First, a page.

Author: Well, I finally got this part written and posted. It's only been, what, 2 1/2 years - or so? ::hideshead:: How sad is that? Anyways, I think I'm going to make this an Open AU, for those people who have expressed an interest, since I have the family backstory pretty much in place. Just send me a link to the story - I'm interested to see what others write, and I'd like to keep a list.
I've also posted this over at my LJ
, which I check more frequently.
Hope you enjoy this part! :)Part 12 – Shifting Reality
“Why are we doing this again?” Willow asked as they ambled along an unused trail out back of the ranch. Chris hid a grin at the irritation she made no effort to hide. He'd gotten her up before dawn that morning, so they could finish the chores around the barn and be on their way.
On their way to where, he'd kept silent about.
“It’s easier.” was all he would tell her, just to irritate her that much more. He found himself smiling more and more as the day wore on, as Willow's annoyance and irritation at him rose. If he was being honest with himself, he'd say that the day so far was payback for Willow's behaviour with Lanka the day before.
If he were honest with himself, of course.
“What’s ‘easier’? Where are we going?”
“You’re going to start learning how to control the magic in your blood.” he replied, not adding that it was something he should have done years ago.
“And I’m going to do that riding a horse into the barren wastelands of Colorado?”
“It’s not a barren wasteland.” he retorted. “We’re almost there.”
“And again, where would ‘there’ be?” Willow kept pushing, not satisfied with his answer.
Turning to look at her, his lips twitched in half-hidden amusement. “You’ll see.”
A huff of exasperation escaped her mouth before a medium grade scowl fell across her face. Chris had been picking at her in small increments ever since the ill-fated shopping trip had started. (It had absolutely nothing to do with the open invitation Lanka now had to the ranch – something he'd skillfully avoided in the past.) He knew that on some level Willow understood he was doing it so she could get her mind off her grief over Tara, but she wasn't his daughter for nothing, and wasn't going to sit back and take it.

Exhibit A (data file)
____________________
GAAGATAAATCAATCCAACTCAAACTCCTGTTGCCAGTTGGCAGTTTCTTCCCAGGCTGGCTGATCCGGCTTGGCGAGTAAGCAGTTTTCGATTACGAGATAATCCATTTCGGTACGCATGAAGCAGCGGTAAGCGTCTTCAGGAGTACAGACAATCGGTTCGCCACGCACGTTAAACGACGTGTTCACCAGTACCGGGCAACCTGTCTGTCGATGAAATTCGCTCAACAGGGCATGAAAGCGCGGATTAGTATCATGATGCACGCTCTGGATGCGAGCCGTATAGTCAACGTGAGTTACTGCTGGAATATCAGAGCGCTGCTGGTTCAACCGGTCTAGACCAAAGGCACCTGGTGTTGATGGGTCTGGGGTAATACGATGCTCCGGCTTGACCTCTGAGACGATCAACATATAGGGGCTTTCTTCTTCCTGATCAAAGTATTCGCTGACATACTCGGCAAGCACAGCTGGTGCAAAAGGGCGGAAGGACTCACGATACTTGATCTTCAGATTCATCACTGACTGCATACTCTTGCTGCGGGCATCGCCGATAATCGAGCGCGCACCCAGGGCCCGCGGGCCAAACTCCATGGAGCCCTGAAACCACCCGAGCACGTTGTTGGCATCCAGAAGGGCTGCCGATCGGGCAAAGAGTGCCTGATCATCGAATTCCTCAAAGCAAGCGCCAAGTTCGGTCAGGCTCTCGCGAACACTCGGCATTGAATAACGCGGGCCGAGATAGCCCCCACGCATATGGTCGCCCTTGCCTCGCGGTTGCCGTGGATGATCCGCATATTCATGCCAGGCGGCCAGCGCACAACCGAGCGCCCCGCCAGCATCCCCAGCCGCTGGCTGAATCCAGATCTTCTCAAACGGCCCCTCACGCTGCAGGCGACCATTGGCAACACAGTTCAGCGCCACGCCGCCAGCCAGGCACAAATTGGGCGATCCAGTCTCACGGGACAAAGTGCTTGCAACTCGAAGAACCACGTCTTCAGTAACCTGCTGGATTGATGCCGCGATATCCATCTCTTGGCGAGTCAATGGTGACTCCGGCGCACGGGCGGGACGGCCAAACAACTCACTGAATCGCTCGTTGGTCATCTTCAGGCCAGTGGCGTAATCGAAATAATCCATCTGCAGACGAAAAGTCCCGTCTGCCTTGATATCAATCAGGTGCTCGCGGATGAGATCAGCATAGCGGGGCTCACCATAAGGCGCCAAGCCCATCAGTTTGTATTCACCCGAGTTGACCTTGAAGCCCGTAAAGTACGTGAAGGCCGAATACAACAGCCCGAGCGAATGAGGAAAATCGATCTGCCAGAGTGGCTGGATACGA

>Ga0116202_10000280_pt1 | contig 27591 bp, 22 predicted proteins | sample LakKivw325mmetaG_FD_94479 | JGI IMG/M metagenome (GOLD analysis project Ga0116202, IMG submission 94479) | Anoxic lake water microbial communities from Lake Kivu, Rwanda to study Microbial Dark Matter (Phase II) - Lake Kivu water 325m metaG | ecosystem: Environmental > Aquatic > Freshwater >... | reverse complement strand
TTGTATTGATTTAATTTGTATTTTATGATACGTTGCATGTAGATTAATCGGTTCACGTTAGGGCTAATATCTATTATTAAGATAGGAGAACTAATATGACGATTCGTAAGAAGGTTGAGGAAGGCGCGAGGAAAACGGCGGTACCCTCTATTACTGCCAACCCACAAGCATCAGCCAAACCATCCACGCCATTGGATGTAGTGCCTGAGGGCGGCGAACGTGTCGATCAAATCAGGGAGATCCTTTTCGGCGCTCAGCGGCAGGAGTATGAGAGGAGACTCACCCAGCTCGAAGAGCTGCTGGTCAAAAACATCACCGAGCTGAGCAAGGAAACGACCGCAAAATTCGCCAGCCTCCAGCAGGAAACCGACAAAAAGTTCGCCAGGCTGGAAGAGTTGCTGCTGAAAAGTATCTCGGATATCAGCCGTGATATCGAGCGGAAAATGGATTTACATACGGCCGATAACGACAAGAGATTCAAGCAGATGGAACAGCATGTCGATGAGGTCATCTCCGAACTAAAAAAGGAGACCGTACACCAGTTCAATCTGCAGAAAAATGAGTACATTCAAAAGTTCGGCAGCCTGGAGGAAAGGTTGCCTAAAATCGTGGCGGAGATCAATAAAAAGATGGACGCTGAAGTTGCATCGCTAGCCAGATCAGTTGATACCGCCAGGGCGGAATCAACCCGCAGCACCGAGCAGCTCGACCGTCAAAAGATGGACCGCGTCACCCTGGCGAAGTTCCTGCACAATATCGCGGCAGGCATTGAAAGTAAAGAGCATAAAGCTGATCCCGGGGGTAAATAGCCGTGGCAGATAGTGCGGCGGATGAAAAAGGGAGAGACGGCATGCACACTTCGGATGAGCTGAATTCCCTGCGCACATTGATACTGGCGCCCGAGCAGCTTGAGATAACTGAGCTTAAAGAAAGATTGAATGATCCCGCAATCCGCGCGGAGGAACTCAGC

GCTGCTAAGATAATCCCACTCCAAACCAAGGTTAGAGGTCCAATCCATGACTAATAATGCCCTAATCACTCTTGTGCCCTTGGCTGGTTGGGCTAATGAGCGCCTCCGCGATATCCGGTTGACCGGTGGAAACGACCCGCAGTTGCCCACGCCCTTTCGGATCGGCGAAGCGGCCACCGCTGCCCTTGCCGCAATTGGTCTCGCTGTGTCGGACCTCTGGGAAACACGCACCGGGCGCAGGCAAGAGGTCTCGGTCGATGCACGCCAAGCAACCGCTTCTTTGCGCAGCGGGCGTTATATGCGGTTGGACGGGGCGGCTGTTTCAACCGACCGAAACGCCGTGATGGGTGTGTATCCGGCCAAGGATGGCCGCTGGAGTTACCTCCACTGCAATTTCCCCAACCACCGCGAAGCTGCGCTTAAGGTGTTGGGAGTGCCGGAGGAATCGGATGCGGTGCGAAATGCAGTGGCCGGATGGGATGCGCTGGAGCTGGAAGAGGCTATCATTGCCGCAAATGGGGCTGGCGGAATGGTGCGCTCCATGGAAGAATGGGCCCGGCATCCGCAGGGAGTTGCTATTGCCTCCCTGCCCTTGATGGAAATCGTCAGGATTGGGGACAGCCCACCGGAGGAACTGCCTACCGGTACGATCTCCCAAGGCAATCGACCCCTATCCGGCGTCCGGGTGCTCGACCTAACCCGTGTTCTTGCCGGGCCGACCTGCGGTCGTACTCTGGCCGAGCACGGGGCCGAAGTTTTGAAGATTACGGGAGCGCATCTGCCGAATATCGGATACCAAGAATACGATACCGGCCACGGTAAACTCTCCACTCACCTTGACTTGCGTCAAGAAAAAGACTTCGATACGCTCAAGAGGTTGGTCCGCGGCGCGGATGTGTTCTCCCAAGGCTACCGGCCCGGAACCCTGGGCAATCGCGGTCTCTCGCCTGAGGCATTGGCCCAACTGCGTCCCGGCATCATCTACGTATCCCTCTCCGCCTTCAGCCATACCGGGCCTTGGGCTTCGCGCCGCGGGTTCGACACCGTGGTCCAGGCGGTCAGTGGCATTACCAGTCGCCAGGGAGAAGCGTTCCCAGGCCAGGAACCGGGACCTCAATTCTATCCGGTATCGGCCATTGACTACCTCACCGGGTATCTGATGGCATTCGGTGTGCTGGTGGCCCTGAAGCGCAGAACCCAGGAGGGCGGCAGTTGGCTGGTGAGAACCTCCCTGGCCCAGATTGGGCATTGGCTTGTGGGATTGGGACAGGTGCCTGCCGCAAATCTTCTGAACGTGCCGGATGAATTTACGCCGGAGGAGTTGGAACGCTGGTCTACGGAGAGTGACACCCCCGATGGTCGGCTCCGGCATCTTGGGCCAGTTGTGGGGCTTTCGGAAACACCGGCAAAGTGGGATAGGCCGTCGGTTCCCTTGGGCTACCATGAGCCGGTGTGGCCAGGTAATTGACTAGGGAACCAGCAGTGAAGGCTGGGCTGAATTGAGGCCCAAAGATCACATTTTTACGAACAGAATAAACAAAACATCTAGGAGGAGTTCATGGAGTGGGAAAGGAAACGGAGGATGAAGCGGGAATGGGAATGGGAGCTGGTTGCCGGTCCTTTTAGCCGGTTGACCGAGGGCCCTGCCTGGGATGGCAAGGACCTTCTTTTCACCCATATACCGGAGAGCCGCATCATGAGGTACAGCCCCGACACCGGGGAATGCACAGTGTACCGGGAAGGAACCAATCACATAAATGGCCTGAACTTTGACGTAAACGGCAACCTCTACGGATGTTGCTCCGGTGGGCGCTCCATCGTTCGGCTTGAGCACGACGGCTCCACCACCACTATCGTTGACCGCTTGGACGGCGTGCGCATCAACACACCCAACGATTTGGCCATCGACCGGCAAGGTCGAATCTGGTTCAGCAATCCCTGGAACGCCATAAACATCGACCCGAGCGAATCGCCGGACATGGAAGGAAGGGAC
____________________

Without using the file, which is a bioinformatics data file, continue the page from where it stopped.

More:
Not from him. Especially not after yesterday.
He was being deliberately close mouthed and secretive, something he’d never been to her before. In the past, he was always open to her, willing to answer any questions she had - even after Sarah and Adam died.
He saw her open her mouth to give him a trademark Willow-rant, but she stopped with her mouth wide open as a sudden wave of magical energy swept over them both. They had just reached the top of a fairly large hill, that was in actuality a cliff’s edge. The outcropping gave view of the Ranch and all that was attached to it. It was a breath-taking view even without the magic that permeated every rock; the morning mist was still clinging to the hills in the distance. The Ranch itself was in the base of a small valley, surrounded by mountains that sheltered the occupants from most of the world.
“This place has been in our family for generations.” Chris began, both still atop their respective horses. Her gaze was still on the beauty of the land laid out before her as he continued. “One day this will be yours, and you will pass it on to your child.”
The mention of progeny of any form shocked Willow out of her inspection, to look at him in horror.
“Kids?! Since when am I having kids?” she demanded, wide-eyed and panicked. “I'm too young to have kids. I haven't even finished college, yet. I need to get my life in order before I plan a family of any sort, if I even end up wanting one. In fact, a significant other would be nice – gay or straight, it's hard to raise a kid by myself, let alone more than one-”